At another ditch, a helicopter landed and its gunner stared down a squad who were going to kill the men, women, and children. We helped the helicopter crew load as many wounded aboard as possible, and then we held our position protecting those still alive. A helicopter gunship forced its way between fleeing refugees and their American pursuers to end the carnage.

We heard rumors of hundreds dead and even more wounded. I don’t know how many died. The military doesn’t even know. All I know is many were killed and the rest will never forget. To top it all off, they only found two AK47s. Two. With maybe three Viet Cong identified.

As George Carlin said, ‘Military intelligence is an oxymoron.’ Military intelligence got us into it, but it cried foul and played dead when their house of cards tumbled.

Read more in Sins of the Past – pick up your copy today!

Sins Of The Past

Sins of the Past – Misha Burnett

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Tell us a little bit about yourself.

I’m nearly 52 years old, divorced with three grown children, and I work in the maintenance department of a small university.  I have been writing and self-publishing for about four years, and have four novels published, a series collectively called The Book Of Lost Doors.

Who are your favorite authors?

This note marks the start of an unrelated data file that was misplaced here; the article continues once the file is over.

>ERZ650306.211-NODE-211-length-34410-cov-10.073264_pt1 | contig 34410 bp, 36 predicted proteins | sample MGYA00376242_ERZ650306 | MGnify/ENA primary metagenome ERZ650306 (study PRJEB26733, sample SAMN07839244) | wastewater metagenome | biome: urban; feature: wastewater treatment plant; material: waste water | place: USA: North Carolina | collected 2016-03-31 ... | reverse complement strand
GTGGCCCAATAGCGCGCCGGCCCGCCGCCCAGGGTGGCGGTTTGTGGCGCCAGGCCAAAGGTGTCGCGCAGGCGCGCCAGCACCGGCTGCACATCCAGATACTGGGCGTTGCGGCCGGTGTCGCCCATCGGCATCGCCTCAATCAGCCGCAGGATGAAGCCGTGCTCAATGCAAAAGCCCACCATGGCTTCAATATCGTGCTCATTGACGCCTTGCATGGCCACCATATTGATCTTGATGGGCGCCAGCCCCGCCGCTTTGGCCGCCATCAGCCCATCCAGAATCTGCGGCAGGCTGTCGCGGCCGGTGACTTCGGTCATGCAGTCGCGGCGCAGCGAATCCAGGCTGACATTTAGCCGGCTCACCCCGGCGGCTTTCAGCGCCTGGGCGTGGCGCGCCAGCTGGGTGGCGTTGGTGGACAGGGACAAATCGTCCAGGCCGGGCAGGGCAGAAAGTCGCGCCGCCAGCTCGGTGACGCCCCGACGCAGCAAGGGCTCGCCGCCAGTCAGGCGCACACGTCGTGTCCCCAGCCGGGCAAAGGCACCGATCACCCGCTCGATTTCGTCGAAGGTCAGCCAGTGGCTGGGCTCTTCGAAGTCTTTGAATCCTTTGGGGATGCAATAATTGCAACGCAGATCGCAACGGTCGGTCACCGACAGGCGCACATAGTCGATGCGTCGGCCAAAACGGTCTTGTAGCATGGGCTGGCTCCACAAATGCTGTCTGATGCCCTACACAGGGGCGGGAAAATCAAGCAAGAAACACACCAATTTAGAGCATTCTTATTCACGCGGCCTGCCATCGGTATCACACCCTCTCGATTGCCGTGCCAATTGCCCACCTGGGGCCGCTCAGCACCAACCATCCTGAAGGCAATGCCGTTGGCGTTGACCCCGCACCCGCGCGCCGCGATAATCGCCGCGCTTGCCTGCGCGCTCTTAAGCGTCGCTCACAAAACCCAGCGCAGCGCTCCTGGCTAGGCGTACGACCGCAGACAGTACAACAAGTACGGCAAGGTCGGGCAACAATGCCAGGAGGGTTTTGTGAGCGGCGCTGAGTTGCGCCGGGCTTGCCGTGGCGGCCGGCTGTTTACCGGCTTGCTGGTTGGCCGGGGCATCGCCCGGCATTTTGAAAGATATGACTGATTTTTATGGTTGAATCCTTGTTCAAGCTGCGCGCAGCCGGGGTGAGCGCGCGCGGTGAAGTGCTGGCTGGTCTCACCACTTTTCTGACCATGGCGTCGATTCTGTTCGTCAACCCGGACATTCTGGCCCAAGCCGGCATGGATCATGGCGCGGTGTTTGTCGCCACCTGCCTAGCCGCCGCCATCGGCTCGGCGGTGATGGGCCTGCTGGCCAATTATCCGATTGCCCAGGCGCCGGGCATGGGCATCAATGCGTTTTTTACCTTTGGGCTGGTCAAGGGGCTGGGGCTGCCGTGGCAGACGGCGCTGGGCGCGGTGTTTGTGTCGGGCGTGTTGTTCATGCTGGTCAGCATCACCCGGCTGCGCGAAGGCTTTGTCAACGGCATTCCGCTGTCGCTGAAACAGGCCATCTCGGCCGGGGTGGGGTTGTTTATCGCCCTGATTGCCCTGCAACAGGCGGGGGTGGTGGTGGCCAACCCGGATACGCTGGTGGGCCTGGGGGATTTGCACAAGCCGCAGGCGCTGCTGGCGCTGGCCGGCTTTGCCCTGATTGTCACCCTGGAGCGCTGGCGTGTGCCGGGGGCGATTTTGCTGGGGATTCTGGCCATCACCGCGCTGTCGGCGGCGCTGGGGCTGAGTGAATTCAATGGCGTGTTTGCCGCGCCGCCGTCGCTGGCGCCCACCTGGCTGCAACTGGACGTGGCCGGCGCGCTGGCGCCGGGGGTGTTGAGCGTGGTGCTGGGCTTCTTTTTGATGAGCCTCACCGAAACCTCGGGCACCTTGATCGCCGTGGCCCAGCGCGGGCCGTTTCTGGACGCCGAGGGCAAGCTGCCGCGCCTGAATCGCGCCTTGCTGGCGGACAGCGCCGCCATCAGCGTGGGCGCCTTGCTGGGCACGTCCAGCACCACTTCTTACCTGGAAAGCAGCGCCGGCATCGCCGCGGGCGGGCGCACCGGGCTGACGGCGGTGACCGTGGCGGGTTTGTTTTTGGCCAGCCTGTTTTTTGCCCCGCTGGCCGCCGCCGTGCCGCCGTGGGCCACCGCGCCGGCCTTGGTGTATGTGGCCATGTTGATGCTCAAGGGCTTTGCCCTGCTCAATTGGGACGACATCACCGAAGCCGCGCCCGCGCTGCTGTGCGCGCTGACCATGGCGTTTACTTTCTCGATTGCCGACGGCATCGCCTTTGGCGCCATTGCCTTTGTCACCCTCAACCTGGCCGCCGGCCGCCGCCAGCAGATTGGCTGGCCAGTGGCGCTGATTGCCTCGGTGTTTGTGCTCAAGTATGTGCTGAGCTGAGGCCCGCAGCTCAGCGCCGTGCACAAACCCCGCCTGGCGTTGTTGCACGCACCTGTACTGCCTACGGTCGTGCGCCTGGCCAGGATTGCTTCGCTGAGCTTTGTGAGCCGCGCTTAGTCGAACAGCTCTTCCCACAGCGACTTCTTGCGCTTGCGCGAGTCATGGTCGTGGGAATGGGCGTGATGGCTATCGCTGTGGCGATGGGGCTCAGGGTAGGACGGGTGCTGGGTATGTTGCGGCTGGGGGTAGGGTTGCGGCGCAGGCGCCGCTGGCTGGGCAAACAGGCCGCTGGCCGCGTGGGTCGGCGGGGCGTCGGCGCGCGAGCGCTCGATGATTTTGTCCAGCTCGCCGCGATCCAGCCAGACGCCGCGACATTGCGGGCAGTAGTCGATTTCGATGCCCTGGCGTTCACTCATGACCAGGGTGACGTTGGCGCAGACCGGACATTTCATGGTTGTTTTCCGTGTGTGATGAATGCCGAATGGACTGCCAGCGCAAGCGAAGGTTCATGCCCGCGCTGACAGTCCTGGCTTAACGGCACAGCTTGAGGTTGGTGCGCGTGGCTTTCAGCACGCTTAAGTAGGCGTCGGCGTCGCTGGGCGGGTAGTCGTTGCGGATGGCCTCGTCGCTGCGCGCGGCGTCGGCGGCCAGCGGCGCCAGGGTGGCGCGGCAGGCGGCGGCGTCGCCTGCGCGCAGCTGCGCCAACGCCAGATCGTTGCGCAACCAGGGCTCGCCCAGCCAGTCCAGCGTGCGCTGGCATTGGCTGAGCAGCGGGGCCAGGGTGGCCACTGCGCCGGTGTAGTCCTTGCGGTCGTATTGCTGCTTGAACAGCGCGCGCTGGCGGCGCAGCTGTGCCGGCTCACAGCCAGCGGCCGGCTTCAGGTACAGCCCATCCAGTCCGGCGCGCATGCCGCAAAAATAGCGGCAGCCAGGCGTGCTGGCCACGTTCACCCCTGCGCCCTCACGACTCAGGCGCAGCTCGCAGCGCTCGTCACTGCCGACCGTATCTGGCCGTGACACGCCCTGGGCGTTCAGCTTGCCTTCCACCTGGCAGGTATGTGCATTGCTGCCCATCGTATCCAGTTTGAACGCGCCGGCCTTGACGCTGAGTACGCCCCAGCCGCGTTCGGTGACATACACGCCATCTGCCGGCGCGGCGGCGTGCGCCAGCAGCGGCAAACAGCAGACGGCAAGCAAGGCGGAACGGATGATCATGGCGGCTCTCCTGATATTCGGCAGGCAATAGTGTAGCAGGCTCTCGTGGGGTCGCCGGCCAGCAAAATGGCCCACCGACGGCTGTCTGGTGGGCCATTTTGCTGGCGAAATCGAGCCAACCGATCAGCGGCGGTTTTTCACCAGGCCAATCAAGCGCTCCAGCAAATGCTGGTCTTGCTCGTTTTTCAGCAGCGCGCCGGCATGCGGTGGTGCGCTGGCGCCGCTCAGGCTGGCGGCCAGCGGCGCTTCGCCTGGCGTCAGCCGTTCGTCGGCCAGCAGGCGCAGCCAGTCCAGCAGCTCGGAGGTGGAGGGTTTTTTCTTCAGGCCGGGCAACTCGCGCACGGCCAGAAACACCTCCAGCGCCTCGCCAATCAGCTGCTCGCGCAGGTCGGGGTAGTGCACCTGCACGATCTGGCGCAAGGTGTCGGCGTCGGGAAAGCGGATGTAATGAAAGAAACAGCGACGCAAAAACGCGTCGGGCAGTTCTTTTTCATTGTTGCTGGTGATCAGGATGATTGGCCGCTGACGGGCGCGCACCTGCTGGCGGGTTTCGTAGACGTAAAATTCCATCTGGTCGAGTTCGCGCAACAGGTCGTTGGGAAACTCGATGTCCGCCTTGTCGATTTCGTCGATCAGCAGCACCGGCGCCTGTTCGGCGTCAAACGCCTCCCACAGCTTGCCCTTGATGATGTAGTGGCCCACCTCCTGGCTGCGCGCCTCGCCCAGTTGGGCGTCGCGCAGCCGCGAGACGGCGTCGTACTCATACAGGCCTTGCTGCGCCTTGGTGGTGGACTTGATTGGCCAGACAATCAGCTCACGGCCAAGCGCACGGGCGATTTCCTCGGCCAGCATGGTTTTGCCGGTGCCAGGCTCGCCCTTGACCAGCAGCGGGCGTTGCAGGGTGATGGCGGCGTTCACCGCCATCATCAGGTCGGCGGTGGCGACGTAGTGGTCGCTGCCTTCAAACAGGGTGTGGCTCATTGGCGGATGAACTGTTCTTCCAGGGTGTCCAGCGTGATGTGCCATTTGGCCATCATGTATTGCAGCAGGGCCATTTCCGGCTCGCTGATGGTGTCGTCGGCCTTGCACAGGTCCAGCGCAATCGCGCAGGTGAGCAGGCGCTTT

Mostly New Wave Science Fiction.  Tim Powers, Phillip Dick, George Alec Effinger, Samuel Delany, Thomas Disch, William Burroughs.  I am also a huge fan of G K Chesterton, and have a weakness for Romantic poets.

Tell us a bit about your story, We Pass From View

I love the schlock drive-in cinema of the 1960s and 1970s and wanted to write about a film crew making a low budget horror movie.  I am also fascinated by the Lovecraftian concept of books that are so horrible that they drive you insane if you read them.  “We Pass From View” combines those two ideas.  I also sneaked in a few references to my main series, but you don’t need to catch them to enjoy the story.

If you could travel back in time to any place and period in the past where and when would you go?

Honestly, I don’t think I would—I kind of like it right now.  I think sometimes about being able to travel back and talk to myself in, say, 1973, and explain a lot of the facts of life to the younger me, give some stern warnings and some advice, but knowing who I was then I wouldn’t have listened anyway.